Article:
The senior ladies skate their short program tonight, and I’m here right under the wire with the second part of my field guide. If you’re looking for the first half of the alphabet, here’s part 1 of my Championship Ladies’ Guide. And if you’re really just joining us, I’ve written a full set of field guides for junior and senior ladies, men, and ice dance:
- Championship Men Part 1 and Part 2, beginning their quad-off on Friday night
- Championship Ice Dance, America’s best figure skating discipline, kicking off Friday afternoon
- Junior Ice Dance, almost as good as the seniors, skating their free dance Friday morning
- Junior Men, already full of surprises in the short program, and competing in the free skate Friday afternoon
- Junior Ladies, with more promise at this level than we’ve seen in a few years and a free skate battle on Friday morning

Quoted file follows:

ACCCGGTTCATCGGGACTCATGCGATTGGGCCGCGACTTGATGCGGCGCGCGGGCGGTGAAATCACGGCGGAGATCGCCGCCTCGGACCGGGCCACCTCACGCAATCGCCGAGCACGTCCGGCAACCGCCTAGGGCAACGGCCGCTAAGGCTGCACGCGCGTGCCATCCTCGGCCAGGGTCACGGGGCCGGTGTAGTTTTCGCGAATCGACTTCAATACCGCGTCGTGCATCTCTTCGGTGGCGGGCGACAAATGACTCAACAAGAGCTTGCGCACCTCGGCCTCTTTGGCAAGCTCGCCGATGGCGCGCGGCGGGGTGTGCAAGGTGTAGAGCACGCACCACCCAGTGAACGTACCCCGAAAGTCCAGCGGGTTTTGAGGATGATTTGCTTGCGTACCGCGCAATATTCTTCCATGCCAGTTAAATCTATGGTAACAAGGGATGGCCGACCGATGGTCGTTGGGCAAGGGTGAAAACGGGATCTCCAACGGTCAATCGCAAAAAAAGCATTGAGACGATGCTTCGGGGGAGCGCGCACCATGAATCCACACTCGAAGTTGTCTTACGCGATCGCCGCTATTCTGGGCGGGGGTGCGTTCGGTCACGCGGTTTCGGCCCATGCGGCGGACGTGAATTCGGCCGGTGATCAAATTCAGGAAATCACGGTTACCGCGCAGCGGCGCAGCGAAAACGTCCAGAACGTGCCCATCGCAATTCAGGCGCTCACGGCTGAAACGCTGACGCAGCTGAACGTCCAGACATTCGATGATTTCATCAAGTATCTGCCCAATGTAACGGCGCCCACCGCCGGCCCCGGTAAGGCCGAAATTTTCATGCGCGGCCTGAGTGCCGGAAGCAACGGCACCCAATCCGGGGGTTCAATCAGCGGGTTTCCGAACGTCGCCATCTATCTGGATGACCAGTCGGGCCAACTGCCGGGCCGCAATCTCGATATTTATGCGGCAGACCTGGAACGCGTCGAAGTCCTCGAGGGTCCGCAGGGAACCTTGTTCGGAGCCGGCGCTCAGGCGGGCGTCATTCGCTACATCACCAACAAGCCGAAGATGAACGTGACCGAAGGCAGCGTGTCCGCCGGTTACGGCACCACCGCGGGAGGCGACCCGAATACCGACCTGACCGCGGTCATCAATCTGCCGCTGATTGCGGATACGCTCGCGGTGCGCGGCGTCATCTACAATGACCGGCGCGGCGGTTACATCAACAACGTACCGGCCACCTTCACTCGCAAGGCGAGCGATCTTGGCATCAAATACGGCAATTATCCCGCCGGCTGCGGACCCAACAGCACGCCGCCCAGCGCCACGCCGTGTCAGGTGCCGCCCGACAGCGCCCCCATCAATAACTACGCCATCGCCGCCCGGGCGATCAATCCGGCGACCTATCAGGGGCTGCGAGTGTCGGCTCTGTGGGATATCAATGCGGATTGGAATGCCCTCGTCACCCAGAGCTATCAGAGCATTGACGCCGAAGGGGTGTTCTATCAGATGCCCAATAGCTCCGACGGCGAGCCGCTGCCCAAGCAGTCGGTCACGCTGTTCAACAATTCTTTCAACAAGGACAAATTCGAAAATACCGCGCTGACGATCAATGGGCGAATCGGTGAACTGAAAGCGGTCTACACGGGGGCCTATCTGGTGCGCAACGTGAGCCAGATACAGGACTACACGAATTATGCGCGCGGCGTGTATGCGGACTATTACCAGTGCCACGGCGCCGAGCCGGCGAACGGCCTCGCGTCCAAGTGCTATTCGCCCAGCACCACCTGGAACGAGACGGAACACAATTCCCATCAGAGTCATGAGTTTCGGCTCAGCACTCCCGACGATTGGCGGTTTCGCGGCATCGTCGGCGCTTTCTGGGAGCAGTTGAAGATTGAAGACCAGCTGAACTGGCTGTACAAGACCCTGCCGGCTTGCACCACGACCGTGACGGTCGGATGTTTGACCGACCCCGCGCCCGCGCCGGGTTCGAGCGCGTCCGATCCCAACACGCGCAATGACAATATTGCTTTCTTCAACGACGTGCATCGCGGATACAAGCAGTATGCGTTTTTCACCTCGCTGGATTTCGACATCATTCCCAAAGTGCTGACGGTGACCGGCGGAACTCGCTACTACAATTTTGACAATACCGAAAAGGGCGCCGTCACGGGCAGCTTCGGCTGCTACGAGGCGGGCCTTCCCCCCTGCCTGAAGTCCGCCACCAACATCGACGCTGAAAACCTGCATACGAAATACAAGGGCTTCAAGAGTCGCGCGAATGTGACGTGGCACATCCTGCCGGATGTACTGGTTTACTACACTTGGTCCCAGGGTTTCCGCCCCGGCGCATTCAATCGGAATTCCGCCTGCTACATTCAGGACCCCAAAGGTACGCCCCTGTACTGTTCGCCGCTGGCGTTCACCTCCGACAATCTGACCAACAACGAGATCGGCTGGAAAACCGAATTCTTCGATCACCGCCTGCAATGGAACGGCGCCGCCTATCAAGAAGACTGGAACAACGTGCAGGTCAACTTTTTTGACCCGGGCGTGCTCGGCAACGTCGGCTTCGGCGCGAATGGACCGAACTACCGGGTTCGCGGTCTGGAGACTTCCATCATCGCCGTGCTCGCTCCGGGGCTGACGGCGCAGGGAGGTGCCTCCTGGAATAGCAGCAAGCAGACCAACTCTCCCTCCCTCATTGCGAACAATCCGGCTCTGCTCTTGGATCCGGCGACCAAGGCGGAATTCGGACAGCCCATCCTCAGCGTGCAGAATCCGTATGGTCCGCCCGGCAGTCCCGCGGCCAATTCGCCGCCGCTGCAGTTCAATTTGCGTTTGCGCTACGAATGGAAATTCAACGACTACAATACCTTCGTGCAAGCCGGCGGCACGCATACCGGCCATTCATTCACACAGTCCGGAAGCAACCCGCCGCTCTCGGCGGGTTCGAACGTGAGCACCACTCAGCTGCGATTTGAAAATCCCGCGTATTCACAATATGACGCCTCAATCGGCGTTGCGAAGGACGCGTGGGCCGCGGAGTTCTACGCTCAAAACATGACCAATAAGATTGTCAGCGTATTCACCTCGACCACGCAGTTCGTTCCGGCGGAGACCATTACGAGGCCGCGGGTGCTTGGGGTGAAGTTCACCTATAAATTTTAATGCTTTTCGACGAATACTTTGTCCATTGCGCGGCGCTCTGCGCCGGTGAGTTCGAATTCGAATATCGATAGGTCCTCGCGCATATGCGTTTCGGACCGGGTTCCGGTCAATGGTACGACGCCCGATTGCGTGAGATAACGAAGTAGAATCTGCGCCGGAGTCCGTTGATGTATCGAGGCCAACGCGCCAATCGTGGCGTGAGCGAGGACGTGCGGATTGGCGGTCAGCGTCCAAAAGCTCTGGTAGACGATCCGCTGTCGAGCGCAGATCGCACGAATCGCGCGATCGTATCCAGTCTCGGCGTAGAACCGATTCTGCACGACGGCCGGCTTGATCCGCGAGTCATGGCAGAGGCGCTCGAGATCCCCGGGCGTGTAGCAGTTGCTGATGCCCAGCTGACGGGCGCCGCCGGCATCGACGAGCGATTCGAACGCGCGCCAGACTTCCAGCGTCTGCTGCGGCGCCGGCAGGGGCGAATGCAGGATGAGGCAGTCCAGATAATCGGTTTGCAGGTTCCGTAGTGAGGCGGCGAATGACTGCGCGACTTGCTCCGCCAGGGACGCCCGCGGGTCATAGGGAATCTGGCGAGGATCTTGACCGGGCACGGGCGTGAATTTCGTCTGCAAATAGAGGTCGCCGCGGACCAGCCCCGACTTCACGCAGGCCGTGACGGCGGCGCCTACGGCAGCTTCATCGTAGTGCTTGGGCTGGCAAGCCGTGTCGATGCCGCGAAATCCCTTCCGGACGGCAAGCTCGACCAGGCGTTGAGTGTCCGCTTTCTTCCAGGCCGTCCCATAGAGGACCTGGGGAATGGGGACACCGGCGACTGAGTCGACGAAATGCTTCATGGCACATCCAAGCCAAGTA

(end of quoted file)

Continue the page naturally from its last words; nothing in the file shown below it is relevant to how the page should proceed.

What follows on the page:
Of the 19 ladies scheduled to compete at Nationals this year, this field guide covers the 10 in the second half of the alphabet. At the senior level, skaters are accustomed to a certain level of scrutiny (or need to learn to be), so I’m not shy with the sarcasm – but it always comes from a place of love. This year’s ladies’ field is especially volatile, so I don’t see any point in making predictions. Still, I’ve divided the skaters into five categories that give a sense of where they stand. Front Runners are the most likely to contend for a gold medal. Dark Horses are aiming for the podium and have a chance at stealing gold. Skaters On the Rise will push for a top 10 finish, a live free skate on NBC, and international competition assignments in the fall. Beyond that, there are plenty of athletes who worked hard to qualify to Nationals and are Just Happy to Be Here. The fifth category is for the skaters too difficult to rank: the inconsistent and unconventional, and the ones having uncharacteristic seasons. Those skaters are a big part of the fun of figure skating, and they’re Why I Drink.